If a new pizzeria opened anywhere in the Las Vegas Valley serving one specific style of super-delicious pizza, I’d eat it and write about it here. I believe we all love pizza, and I don’t think I’m overestimating your interest in outstanding pies and slices.
That said, I’m trying to decide how much we should all freak out about Pizza Rock, which has not one, but eight different, specific styles of super-delicious pizza. If the only thing on the menu was the tomato pie ($21), a crisp 16-inch beauty cooked in an electric brick oven with a three-tomato blend, sliced mozzarella, shreds of fresh basil, oregano, olive oil and garlic, I would still be in love with this place. But the tomato pie is just one of four New York/New Haven pizzas on the menu, so now we have to fight over ordering it again or trying different toppings on this almost-crunchy, wonderfully charred crust—like bacon, clams, roasted garlic, mozzarella and pecorino.
And those New York pies are just one small section of the menu, culled from the mind of Bay Area-based Tony Gemignani. His classic margherita Napoletana earned him the title of first American to win the World Pizza Cup in Naples, Italy, something those Neapolitans were not happy about. But it makes me happy. Pizza Rock makes only 73 of these each day—hand-mixing the dough made with San Felice flour; proofing the dough in wood boxes to remove moisture; adding only tomatoes, mozzarella, basil, olive oil and sea salt; and then giving them 90 seconds in the 900-degree wood-burning oven. A study in the beauty of simplicity, these pies are on par with the best Neapolitans in town, your Settebellos and Due Fornis and D.O.C.G.s and Novecentos.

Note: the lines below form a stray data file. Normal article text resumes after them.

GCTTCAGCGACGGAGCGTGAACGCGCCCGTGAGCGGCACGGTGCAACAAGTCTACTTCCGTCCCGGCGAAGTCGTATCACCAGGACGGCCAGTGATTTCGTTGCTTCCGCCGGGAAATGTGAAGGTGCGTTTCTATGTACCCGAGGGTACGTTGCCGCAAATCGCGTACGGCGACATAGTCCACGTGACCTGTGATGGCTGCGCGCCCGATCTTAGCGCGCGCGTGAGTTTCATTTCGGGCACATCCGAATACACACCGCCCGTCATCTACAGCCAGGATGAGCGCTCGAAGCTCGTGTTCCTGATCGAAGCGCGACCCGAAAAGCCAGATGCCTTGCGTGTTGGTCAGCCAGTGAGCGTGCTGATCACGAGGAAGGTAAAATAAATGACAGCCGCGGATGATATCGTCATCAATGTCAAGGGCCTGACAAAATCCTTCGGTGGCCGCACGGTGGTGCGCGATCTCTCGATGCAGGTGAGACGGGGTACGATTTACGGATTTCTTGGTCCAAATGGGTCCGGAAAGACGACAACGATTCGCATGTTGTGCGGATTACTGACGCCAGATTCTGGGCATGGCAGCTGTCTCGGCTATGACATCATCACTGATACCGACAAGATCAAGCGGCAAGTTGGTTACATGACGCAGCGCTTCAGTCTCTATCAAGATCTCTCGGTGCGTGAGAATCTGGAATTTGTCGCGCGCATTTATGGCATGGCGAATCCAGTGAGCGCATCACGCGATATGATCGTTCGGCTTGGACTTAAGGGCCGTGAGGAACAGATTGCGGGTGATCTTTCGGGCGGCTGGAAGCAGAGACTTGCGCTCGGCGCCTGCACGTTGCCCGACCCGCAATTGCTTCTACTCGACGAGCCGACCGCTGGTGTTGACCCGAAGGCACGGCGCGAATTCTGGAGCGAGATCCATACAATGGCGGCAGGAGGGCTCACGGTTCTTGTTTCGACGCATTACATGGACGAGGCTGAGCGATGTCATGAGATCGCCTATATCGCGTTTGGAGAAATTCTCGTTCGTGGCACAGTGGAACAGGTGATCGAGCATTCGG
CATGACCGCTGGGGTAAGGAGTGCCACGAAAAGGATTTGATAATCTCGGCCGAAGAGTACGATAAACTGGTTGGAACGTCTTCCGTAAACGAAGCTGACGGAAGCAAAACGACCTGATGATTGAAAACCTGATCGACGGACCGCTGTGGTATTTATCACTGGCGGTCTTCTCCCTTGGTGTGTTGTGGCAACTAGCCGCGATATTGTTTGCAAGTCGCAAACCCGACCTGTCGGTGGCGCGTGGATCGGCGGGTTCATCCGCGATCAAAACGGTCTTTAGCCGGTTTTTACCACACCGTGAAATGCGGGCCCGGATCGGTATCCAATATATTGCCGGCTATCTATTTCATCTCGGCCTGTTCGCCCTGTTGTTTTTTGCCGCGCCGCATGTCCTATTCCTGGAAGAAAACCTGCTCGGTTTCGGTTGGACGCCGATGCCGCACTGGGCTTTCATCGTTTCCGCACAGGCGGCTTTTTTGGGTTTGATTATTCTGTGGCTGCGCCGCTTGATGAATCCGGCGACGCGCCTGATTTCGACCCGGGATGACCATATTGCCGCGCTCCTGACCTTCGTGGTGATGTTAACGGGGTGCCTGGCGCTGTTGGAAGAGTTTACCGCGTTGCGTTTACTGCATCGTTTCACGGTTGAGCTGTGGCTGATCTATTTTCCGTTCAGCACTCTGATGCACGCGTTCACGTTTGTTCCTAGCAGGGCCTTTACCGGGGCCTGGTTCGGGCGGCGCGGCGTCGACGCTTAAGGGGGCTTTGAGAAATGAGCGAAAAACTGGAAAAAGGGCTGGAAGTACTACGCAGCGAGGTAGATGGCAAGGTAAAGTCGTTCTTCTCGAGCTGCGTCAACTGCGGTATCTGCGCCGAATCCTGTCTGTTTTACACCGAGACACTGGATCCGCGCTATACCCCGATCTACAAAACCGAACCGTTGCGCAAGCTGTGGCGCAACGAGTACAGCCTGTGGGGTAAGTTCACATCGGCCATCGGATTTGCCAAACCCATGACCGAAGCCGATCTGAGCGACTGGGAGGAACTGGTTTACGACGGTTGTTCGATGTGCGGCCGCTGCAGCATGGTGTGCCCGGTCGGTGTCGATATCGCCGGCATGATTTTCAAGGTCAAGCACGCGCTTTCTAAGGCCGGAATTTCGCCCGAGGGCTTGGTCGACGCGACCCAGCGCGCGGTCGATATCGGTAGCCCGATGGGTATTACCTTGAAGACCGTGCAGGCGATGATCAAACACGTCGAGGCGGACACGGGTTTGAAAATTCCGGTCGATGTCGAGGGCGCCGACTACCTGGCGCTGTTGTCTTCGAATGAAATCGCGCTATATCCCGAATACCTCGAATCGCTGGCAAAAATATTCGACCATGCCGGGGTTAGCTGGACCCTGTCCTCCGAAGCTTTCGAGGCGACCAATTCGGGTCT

There’s so much more. I’m obsessed with the Chicago cracker-thin, another thin-crust pizza with significantly different flavor thanks to rare Ceresota flour, plenty of corn meal and a liberal crispifying scorch from the oven. The Frank Nitti ($21) is an utterly satisfying meatless pizza, crowned with spinach and ricotta. Or opt for the Old Chicago ($22) and its savory sliced meatballs. If you’ve got a hungry group, Pizza Rock’s huge, deep-dish Sicilians can handle your needs in flavorful style, thanks to a hearty-yet-light, buttery focaccia crust. Get the Boss ($32), loaded with salami, bacon, pepperoni, sausage, mushrooms, bell peppers, black olives and cherry tomatoes.
There are gluten-free pizzas, Roman pizzas with three different sets of toppings on one pie, California-style pizzas with honey and piave cheese, and New York slices as big as your head dotted with those little pepperoni coins that curl slightly when cooked.
This is the pizzeria of a pizza nerd’s dreams, and we’re all pizza nerds. Adding to the experience is a classic, easygoing bar-and-grill setting with a lot of energy and a totally respectable beer and wine list and cocktail menu. Once you’ve checked off all the interesting pizzas you need to try, work your way through sandwiches, house-made fresh pastas, and sides of wood-fired asparagus or deep-fried artichokes. Clearly, Pizza Rock is built to be a place where you keep coming back. It’s already got me hooked.
Pizza Rock 201 N. Third St., 385-0838. Sunday-Thursday, 11 a.m.-midnight; Friday & Saturday, 11 a.m.-4 a.m.